If it turns out that the claimed invention does not solve the problem as postulated, it becomes necessary to reformulate a less ambitious problem which is typically expressed as providing an equivalent, instead of achieving an advantage. When the problem is “geared down” in this way, this could lead either to a finding of obviousness, or it could lead to a finding of inventive step. Examiners frequently attempt to gear down the problem as a prelude to refusal. However, refusal is not the only possible issue. If the alternative solution is not obvious, it’s inventive.

In all cases, as stated at the outset, patent drafters aiming for protection in Europe directly or via PCT need to cultivate a flexible attitude to problem-solution for analyzing, describing and claiming inventions, and for defending patentability when the problem-and-solution approach comes in.

A fuller analysis of problem-solution and the problem-and-solution approach in European claim drafting practice is given in the 2-volume book Drafting & Amending European Patents available from www.shopmybooks.com and key in “patent drafting”. You have to purchase each volume separately and they will be sent together.

The Author

Brian Cronin

Brian Cronin is a British Chartered Patent Attorney and European Patent Attorney with over 45 years experience, having a technical background in physics and physical chemistry. His practice Cronin Intellectual Property is located in Nyon, Switzerland. Apart from drafting at work and supervising trainees, he has been giving courses for drafting European patents since 1992. His book Drafting & Amending European Patents condenses his vast experience into a comprehensive analysis for seasoned professionals and beginners. It contains numerous references to US practice and will be useful to US practitioners interested in protection in Europe.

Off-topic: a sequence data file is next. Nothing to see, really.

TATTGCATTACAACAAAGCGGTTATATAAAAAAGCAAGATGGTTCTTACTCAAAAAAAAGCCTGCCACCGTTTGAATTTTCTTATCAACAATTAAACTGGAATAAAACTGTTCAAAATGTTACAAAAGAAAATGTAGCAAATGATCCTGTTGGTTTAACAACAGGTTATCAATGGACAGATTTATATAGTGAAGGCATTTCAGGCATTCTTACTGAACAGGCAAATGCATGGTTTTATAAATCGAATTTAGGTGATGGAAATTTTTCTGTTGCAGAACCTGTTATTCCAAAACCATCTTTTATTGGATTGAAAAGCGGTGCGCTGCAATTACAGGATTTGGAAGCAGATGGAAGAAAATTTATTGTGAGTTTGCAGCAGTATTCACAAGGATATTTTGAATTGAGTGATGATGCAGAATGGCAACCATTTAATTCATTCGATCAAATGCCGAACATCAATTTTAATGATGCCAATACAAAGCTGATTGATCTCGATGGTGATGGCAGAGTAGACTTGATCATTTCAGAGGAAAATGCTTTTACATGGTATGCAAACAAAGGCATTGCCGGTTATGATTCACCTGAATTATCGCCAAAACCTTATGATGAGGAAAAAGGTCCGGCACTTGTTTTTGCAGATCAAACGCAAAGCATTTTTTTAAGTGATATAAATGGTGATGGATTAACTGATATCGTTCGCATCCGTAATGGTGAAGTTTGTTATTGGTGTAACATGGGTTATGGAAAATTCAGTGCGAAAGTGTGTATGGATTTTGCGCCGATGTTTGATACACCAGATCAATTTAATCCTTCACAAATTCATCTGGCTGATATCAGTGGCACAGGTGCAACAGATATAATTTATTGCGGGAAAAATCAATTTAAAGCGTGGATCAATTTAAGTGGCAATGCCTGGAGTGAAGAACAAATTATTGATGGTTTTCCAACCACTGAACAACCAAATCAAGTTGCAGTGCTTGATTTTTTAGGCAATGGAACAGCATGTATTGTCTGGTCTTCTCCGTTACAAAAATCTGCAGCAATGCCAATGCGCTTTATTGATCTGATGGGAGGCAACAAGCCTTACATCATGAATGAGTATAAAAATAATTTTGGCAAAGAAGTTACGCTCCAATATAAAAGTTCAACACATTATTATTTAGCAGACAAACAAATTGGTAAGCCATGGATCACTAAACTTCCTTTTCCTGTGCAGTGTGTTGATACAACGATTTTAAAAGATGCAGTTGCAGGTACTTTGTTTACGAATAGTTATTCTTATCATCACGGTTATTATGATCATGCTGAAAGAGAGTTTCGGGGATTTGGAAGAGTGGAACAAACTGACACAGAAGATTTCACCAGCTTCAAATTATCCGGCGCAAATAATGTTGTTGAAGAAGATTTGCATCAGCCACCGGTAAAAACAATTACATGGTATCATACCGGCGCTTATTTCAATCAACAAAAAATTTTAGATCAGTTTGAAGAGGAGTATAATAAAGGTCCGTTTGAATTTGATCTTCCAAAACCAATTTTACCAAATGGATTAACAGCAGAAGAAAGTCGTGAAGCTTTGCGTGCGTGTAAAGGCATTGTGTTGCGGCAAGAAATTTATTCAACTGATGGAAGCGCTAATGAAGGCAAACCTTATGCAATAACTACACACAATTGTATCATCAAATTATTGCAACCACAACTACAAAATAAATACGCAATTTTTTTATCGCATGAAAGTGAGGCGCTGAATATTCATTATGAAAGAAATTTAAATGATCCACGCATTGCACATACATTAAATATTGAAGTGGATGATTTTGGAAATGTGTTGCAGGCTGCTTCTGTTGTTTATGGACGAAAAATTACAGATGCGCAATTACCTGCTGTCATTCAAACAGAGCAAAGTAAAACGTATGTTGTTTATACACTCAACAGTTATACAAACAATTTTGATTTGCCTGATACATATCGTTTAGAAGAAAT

Warning & Disclaimer: The pages, articles and comments on IPWatchdog.com do not constitute legal advice, nor do they create any attorney-client relationship. The articles published express the personal opinion and views of the author and should not be attributed to the author’s employer, clients or the sponsors of IPWatchdog.com. Read more.

Discuss this

There are currently 2 Comments comments.

  1. Carl February 28, 2017 12:40 pm

    It’s very important I think in Europe to remember that the ‘technical effect’ has to be disclosed in some way in the application, and that can affect whether amendments are allowed which are focused on an alternative technical effect. Therefore a list of ‘advantages’ (such as those mentioned in this article) is very advisable when arguments will need to switch to another technical effect given new prior art which is found. This is especially true of chemical/biotech/pharma inventions where the problem which is solved can change dramatically during examination or opposition.

  2. Paul Cole March 1, 2017 12:44 am

    To follow on from Groucho Marx’s views on sincerity, here is the secret of success in patents. The secret of success in patents is a new function or result (from which a solved technical problem can be derived). If you can fake that, you’ve got it made!